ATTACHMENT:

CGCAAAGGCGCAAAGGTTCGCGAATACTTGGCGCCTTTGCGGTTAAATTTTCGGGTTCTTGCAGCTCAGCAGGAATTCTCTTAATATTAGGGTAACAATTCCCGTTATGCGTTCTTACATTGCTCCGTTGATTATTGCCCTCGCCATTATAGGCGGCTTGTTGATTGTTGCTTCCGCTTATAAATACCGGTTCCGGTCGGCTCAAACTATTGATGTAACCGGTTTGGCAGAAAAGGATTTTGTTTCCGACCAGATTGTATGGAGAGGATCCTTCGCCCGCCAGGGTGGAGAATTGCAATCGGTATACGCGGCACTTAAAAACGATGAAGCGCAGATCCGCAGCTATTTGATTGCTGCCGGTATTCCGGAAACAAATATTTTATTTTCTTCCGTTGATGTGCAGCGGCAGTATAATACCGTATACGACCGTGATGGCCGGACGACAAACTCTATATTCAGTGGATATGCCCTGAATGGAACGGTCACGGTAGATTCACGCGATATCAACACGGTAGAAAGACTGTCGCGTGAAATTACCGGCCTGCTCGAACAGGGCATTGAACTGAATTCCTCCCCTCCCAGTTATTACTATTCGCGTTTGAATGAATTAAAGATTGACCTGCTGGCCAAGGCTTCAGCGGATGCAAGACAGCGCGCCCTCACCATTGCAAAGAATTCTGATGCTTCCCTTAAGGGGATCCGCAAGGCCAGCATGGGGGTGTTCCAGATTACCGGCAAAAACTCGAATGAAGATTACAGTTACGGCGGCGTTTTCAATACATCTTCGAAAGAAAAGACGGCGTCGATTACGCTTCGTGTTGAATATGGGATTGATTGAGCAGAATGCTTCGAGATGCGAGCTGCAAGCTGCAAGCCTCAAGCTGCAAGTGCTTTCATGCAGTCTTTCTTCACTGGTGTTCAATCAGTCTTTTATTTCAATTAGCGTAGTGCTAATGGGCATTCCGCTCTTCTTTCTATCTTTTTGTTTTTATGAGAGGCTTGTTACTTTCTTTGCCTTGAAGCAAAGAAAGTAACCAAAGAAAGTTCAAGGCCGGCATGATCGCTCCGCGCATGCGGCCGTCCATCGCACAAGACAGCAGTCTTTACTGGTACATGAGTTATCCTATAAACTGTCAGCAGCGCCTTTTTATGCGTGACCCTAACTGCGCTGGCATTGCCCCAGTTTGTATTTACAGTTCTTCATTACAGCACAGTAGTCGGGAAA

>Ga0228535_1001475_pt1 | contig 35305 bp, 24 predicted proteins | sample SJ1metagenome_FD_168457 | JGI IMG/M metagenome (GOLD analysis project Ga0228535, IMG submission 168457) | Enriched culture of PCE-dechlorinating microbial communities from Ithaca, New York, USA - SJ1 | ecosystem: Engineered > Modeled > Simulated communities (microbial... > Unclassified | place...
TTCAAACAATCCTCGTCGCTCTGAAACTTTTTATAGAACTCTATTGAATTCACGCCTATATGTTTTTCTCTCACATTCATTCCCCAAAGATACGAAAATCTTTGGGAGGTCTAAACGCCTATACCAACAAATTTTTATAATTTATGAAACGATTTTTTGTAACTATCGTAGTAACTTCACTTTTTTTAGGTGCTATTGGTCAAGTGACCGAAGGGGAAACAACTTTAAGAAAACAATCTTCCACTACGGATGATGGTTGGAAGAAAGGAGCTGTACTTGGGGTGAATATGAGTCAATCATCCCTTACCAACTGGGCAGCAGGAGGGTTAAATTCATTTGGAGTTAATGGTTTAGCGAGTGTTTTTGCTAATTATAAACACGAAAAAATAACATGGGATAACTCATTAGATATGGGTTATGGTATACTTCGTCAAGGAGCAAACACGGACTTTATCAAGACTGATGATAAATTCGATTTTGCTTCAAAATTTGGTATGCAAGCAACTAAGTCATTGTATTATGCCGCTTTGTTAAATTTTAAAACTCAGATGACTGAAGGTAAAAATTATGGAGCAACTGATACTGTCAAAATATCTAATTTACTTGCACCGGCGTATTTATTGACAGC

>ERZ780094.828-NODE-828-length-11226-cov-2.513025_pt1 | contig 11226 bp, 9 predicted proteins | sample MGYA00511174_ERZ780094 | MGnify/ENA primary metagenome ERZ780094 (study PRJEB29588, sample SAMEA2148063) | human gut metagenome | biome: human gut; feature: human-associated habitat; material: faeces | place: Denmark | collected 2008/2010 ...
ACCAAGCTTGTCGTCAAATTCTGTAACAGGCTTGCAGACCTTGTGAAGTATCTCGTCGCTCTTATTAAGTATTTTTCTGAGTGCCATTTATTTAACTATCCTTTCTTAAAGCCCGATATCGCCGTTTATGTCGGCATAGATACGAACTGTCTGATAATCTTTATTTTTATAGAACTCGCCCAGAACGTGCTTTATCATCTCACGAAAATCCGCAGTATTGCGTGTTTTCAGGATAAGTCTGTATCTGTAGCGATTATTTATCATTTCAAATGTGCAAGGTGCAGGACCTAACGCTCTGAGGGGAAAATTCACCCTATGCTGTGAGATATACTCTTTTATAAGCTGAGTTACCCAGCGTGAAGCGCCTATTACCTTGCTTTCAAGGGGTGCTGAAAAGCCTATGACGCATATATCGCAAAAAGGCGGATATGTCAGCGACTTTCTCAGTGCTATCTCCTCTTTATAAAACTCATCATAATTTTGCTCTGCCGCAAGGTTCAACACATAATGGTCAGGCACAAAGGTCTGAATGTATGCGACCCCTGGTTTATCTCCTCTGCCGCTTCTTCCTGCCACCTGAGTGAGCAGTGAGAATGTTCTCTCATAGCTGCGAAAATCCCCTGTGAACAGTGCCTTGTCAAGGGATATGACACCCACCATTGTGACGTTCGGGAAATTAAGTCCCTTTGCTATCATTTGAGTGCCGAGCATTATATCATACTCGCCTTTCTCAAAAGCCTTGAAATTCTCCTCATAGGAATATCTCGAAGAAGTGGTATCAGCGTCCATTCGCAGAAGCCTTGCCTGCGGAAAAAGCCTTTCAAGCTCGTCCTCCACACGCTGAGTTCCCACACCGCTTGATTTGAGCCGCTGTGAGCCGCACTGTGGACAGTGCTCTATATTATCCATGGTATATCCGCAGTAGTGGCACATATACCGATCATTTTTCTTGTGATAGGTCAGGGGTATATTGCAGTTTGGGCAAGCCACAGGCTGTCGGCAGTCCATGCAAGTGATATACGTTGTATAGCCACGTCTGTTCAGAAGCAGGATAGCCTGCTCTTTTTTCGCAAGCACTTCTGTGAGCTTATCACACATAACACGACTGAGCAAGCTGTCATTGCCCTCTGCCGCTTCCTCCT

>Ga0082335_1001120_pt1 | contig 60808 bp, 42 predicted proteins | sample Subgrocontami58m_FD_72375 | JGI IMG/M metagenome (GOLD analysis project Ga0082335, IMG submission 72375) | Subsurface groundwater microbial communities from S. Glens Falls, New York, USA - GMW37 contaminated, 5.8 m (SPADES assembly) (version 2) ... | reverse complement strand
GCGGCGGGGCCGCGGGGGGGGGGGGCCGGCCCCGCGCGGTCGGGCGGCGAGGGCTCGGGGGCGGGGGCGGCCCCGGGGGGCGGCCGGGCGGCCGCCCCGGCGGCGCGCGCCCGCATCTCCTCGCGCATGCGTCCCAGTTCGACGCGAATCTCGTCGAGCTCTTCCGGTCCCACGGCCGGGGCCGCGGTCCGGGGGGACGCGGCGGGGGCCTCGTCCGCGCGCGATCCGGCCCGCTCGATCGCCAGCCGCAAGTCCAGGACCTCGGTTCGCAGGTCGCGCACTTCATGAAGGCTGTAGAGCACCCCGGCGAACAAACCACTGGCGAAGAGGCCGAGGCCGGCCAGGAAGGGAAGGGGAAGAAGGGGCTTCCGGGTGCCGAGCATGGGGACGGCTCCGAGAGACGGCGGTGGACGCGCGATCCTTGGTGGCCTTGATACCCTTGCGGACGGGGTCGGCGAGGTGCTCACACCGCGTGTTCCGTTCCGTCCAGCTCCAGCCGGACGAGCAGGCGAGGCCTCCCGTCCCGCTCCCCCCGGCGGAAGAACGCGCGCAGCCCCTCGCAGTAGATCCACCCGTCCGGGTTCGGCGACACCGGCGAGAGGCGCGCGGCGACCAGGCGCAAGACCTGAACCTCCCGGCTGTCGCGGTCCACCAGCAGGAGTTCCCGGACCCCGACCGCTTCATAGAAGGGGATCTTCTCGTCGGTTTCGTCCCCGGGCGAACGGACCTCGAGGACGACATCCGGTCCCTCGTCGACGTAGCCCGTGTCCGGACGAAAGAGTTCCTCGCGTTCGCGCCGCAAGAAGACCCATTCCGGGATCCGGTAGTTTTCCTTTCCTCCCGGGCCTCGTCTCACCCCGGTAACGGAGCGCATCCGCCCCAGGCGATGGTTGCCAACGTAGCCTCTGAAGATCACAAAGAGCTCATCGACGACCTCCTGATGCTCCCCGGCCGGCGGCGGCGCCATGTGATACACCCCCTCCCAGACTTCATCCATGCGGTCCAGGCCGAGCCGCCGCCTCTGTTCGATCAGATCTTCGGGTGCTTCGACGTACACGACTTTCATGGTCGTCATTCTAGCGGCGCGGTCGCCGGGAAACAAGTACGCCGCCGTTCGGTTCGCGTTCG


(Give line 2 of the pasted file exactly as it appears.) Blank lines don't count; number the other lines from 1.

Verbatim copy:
>Ga0228535_1001475_pt1 | contig 35305 bp, 24 predicted proteins | sample SJ1metagenome_FD_168457 | JGI IMG/M metagenome (GOLD analysis project Ga0228535, IMG submission 168457) | Enriched culture of PCE-dechlorinating microbial communities from Ithaca, New York, USA - SJ1 | ecosystem: Engineered > Modeled > Simulated communities (microbial... > Unclassified | place...